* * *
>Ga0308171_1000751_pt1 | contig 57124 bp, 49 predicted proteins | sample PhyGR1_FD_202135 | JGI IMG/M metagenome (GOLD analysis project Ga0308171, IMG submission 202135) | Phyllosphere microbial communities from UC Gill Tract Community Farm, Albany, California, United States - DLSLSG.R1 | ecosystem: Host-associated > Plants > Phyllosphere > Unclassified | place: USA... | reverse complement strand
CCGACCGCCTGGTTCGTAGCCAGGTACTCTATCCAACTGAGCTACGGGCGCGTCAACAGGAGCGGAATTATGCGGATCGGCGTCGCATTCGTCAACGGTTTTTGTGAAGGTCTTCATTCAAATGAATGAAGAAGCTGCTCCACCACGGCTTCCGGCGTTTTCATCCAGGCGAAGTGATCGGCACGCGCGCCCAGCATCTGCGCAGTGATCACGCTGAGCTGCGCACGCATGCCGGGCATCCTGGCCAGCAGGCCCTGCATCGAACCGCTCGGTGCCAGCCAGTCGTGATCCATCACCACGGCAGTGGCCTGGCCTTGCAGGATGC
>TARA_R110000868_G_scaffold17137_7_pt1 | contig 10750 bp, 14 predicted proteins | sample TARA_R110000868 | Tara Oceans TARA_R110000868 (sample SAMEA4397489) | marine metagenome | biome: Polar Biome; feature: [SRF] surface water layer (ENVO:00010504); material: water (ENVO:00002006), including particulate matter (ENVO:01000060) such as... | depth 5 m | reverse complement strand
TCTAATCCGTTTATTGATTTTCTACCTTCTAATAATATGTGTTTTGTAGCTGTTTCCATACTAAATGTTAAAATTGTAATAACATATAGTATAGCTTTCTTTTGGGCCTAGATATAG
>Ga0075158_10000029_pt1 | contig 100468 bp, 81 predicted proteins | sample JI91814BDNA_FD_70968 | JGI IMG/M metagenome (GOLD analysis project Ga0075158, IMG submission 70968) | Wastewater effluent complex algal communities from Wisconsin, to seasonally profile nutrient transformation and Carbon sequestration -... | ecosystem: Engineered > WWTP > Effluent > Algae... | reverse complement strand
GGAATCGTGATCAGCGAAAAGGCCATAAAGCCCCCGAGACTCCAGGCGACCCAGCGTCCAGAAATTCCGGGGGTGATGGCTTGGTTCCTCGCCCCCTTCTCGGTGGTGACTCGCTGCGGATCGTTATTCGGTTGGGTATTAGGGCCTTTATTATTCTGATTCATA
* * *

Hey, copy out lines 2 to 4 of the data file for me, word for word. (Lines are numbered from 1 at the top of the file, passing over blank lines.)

CCGACCGCCTGGTTCGTAGCCAGGTACTCTATCCAACTGAGCTACGGGCGCGTCAACAGGAGCGGAATTATGCGGATCGGCGTCGCATTCGTCAACGGTTTTTGTGAAGGTCTTCATTCAAATGAATGAAGAAGCTGCTCCACCACGGCTTCCGGCGTTTTCATCCAGGCGAAGTGATCGGCACGCGCGCCCAGCATCTGCGCAGTGATCACGCTGAGCTGCGCACGCATGCCGGGCATCCTGGCCAGCAGGCCCTGCATCGAACCGCTCGGTGCCAGCCAGTCGTGATCCATCACCACGGCAGTGGCCTGGCCTTGCAGGATGC
>TARA_R110000868_G_scaffold17137_7_pt1 | contig 10750 bp, 14 predicted proteins | sample TARA_R110000868 | Tara Oceans TARA_R110000868 (sample SAMEA4397489) | marine metagenome | biome: Polar Biome; feature: [SRF] surface water layer (ENVO:00010504); material: water (ENVO:00002006), including particulate matter (ENVO:01000060) such as... | depth 5 m | reverse complement strand
TCTAATCCGTTTATTGATTTTCTACCTTCTAATAATATGTGTTTTGTAGCTGTTTCCATACTAAATGTTAAAATTGTAATAACATATAGTATAGCTTTCTTTTGGGCCTAGATATAG